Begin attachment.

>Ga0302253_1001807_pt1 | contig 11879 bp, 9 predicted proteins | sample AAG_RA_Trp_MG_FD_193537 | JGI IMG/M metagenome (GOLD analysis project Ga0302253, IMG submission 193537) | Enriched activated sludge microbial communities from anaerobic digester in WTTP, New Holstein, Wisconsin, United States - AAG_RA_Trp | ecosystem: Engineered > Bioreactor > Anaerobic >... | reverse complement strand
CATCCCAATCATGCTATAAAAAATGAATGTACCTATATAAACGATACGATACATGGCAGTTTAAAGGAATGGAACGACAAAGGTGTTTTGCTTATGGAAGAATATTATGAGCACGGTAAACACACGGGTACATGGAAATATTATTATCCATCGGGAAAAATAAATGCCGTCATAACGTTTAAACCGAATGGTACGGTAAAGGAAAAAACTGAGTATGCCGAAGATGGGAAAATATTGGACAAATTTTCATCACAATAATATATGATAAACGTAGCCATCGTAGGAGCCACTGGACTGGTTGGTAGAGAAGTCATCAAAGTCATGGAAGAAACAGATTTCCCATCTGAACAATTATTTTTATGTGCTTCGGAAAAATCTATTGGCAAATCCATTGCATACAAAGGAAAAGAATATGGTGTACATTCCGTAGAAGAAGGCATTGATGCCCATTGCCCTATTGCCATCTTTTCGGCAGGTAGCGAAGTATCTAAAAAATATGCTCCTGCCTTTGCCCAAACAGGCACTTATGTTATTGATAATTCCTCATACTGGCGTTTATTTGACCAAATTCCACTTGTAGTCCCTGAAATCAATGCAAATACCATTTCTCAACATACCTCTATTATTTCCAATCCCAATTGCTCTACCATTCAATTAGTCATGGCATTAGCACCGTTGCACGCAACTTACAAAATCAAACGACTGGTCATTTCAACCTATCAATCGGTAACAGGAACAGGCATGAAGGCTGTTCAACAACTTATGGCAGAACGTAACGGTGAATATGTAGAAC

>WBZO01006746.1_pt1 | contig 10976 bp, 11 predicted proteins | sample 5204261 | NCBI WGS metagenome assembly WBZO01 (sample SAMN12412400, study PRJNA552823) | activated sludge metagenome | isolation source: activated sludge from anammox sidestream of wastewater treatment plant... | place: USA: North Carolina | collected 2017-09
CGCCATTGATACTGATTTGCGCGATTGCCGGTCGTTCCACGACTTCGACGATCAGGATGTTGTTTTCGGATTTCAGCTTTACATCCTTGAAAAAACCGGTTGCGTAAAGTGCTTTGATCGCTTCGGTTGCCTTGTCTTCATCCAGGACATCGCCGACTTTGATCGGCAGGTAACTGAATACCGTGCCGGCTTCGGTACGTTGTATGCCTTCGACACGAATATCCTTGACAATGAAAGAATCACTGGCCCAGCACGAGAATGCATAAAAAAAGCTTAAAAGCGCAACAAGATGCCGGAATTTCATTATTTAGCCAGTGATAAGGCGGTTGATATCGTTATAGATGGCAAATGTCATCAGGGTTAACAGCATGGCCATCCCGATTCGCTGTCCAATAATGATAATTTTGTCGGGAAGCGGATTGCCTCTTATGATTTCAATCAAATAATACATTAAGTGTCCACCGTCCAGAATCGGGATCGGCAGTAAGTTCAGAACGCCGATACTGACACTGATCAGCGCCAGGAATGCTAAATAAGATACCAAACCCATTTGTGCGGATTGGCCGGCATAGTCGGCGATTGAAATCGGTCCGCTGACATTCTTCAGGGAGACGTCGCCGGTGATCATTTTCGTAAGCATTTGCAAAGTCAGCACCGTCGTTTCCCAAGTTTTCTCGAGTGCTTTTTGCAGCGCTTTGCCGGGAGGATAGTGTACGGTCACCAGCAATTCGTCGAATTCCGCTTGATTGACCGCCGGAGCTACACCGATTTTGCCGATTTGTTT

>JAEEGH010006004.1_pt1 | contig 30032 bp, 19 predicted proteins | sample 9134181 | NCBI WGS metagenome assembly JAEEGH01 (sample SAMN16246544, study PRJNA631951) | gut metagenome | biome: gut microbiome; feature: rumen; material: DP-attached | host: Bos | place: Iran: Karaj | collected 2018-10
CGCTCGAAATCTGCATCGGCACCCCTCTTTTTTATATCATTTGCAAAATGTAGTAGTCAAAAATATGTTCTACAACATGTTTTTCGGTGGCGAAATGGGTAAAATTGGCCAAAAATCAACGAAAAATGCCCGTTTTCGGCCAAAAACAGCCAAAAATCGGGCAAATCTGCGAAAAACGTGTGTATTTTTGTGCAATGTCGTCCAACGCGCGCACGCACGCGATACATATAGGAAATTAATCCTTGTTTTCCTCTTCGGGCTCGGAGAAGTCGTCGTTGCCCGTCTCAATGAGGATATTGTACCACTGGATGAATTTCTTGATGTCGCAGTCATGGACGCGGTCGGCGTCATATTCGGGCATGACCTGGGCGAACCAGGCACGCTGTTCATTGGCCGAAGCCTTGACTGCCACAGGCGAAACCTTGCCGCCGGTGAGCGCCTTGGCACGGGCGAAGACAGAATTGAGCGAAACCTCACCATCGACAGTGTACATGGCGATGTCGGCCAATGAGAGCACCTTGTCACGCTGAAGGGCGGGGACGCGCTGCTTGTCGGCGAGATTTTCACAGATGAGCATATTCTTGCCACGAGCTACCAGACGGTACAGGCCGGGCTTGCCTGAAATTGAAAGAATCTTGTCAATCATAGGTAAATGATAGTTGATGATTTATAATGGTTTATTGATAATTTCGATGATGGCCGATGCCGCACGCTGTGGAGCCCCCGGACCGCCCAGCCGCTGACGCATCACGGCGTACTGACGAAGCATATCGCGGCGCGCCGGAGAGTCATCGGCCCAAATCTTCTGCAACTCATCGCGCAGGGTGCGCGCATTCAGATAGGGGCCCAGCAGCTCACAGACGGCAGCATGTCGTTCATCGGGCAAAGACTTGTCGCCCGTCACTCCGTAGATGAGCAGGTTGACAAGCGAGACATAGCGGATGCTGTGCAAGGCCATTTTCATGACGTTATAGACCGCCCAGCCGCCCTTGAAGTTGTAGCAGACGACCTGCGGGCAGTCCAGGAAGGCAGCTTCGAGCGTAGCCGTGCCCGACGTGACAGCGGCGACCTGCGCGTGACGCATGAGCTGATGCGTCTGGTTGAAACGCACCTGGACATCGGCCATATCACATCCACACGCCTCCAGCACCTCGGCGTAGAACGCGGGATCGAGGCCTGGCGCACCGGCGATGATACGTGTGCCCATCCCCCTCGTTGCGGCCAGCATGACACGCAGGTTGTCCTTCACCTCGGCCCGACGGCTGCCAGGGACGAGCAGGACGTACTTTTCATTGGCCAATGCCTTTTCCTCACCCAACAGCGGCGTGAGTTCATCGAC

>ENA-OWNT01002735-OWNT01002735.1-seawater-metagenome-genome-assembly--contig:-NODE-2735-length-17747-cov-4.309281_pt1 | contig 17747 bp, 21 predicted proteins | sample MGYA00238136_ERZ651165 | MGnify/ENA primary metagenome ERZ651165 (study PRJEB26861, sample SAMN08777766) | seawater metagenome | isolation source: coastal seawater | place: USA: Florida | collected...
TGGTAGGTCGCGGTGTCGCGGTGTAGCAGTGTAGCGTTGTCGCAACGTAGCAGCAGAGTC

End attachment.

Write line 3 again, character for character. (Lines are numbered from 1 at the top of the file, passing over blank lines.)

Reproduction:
>WBZO01006746.1_pt1 | contig 10976 bp, 11 predicted proteins | sample 5204261 | NCBI WGS metagenome assembly WBZO01 (sample SAMN12412400, study PRJNA552823) | activated sludge metagenome | isolation source: activated sludge from anammox sidestream of wastewater treatment plant... | place: USA: North Carolina | collected 2017-09